BY MALLARY JEAN TENORE | Times Correspondent
Kristen Willbur has trouble keeping her hands still. She uses them to communicate, express emotion and give meaning to what otherwise would go unheard.
And as a professional sign language interpreter, Willbur regularly gets called on to interpret plays. It's not something most interpreters do, but those who take the gigs do it because they love theater and telling engaging stories.
At 2 p.m. Sunday, Willbur will have a good one — H.M.S. Pinafore, a classic Gilbert and Sullivan comic opera.
Willbur, Sandra Sanders and Greg Morrow, all from the Tampa Bay office of Sign Language Associates, have endured more than a month of late-night rehearsals to learn the opera. For the Sunday matinee, they'll interpret it for a patron who plans to attend the show.
As storytellers of the stage, the trio of signers gives silence a soul.
When they interpret dialogue, they convey words, feelings and intent. When interpreting songs, they change the flow of their hands, mimicking the speed and rhythm of the song.
"When the song is about a fair maiden, then most likely our signs will show soft, flowing movements," said Willbur, 33, of Lakeland, who has been signing for four years. "It's a lot like listening to someone sing a capella. You don't hear any music, but you know it's a song. Signing music has your hands flowing through the air like physical poetry."
With music and lyrics by Arthur Sullivan and W.S. Gilbert, H.M.S. Pinafore tells the story of a naval captain's daughter who goes against her father's desire for her to marry a high-ranking officer and instead falls in love with a lower-class sailor.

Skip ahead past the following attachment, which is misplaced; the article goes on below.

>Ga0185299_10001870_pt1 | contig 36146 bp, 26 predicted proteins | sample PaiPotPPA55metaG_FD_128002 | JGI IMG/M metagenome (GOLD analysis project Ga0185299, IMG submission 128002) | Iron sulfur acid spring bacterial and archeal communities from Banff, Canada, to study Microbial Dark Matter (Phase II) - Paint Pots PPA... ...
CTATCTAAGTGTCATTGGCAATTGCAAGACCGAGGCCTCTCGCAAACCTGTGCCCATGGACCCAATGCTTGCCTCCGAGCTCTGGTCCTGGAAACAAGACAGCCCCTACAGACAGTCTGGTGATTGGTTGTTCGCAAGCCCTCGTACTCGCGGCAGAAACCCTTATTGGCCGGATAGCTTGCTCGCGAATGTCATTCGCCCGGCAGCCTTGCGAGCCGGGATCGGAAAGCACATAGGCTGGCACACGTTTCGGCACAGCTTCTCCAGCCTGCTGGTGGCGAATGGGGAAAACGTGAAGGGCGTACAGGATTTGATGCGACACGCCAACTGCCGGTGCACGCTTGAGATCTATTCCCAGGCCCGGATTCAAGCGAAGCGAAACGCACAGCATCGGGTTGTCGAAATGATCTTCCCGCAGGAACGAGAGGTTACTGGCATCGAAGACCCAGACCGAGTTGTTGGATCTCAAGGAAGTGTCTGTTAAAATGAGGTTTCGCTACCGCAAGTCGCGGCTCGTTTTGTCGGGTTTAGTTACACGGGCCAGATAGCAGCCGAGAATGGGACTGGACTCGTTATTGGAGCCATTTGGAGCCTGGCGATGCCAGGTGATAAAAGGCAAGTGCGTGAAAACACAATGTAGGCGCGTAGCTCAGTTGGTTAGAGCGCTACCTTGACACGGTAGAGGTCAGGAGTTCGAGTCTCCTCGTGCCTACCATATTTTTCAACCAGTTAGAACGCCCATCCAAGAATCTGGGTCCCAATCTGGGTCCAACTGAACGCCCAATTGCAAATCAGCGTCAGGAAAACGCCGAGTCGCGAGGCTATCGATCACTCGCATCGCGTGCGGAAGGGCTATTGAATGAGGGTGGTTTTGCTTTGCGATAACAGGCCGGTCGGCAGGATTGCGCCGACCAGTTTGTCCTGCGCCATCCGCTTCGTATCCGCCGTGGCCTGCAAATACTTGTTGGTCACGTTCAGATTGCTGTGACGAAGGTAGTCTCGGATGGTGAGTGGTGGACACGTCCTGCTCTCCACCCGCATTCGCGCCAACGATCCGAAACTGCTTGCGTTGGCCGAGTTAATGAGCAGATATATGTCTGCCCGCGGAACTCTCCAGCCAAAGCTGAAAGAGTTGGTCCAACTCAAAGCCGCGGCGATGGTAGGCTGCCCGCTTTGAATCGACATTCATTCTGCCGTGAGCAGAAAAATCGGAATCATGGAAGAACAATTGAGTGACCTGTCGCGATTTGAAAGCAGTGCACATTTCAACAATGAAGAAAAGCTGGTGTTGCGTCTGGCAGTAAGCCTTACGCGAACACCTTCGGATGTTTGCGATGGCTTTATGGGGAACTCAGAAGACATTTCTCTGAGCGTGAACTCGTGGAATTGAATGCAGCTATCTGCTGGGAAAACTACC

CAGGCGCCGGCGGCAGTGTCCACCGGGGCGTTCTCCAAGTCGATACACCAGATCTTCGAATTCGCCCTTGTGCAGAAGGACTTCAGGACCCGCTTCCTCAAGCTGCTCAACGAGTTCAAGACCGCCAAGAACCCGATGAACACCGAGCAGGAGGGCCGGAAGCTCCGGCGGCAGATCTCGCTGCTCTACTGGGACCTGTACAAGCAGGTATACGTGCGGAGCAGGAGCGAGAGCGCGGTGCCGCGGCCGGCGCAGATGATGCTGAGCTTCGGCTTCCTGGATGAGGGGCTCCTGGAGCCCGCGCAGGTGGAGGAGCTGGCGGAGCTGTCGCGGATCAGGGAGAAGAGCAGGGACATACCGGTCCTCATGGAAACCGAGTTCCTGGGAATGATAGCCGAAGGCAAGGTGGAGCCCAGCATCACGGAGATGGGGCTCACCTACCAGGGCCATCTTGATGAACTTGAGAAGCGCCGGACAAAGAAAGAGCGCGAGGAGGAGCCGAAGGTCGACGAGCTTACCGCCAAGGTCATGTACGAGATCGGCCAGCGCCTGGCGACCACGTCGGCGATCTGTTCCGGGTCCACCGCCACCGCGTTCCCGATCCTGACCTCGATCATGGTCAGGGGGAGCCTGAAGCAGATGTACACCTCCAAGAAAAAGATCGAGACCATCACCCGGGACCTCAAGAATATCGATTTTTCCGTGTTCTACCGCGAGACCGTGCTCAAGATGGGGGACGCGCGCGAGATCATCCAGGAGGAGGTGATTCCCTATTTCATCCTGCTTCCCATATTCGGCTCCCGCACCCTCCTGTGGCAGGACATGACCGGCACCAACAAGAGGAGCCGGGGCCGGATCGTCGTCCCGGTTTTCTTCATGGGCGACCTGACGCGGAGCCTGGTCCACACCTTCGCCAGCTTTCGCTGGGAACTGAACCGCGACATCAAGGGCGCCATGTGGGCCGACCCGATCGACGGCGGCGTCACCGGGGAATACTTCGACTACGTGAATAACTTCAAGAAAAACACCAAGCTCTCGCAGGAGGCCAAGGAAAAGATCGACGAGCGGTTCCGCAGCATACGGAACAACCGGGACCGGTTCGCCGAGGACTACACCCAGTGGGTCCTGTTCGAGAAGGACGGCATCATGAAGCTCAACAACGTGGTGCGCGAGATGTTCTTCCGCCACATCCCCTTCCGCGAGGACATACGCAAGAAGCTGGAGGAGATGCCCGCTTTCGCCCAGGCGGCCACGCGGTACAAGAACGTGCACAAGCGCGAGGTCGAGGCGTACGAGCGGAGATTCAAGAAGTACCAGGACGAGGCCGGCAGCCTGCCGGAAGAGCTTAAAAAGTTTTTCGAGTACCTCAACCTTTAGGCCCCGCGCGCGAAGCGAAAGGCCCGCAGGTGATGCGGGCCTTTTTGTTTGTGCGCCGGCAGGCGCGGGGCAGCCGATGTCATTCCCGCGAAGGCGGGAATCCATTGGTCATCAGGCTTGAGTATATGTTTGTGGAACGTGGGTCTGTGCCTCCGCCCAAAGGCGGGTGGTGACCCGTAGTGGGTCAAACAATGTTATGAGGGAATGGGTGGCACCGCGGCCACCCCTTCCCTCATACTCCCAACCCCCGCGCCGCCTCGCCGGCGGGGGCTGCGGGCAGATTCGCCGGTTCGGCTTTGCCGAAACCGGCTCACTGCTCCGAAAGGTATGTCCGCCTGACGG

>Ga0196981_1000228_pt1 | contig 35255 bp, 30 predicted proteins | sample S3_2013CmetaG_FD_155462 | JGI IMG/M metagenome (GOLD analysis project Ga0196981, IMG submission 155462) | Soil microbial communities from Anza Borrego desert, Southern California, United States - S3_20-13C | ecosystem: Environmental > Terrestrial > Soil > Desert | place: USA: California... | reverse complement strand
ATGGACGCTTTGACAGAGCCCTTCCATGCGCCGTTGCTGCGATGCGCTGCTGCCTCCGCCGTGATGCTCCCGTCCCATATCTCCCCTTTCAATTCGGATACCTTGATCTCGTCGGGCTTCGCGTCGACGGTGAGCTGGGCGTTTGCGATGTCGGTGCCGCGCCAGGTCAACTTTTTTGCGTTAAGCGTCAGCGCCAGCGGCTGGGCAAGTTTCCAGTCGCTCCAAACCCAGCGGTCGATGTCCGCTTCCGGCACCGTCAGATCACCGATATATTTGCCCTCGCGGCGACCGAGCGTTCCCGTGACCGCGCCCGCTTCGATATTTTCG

"If you had to count the most enduringly popular comic operas and musical dramatic works in general in this part of the world, you have to include H.M.S. Pinafore on the fingers of one hand," said Constantine Grame, who plays the part of Ralph Rackstraw, the lower-class sailor, and who is musical director of the production. "It's a story that pokes fun at classes, and it's a period piece given its musical style and setting. Its gentle social commentary is just as relevant today as it always was."
Willbur and Morrow will share the interpreting for the male actors, with Willbur playing the protagonist's role and Morrow playing the antagonist's role. Sanders will interpret all of the female roles.
"For the roles we try to keep consistent with male/female," Willbur said. "But in our profession we have more females than males, so sometimes this isn't possible."
The characters' lines aren't interpreted verbatim. In fact, the copy of the script Willbur, Sanders and Morrow have been using isn't the same one the actors have used. There are slight differences in the characters' lines, Sanders said, but the overall story line is the same.
Only a small fraction of signers interpret theatrical productions, Sanders said, in part because of stage fright or a lack of interest in theatre. A production with the cast size of H.M.S. Pinafore generally requires four signers.
"We put weeks and sometimes months of preparation into a show on our own time," said Sanders, 29, of Tampa. "Interpreters who do plays, concerts, lectures, etc., do it for the love of it, not for the pay."
They do it, too, Willbur added, for the sake of good storytelling: "Who tells a better story? A businessman lecturing about an event, or a grandfather that re-enacts the movements and sounds of the event to reel you into the story? That's what we try to do with songs. We want to capture what the actor/actress is feeling deep down inside."
The feelings, Willbur says, are best captured with helping hands.
Freelance writer Mallary Jean Tenore is the James N. Naughton fellow at the Poynter Institute, a school for journalists that owns the Times.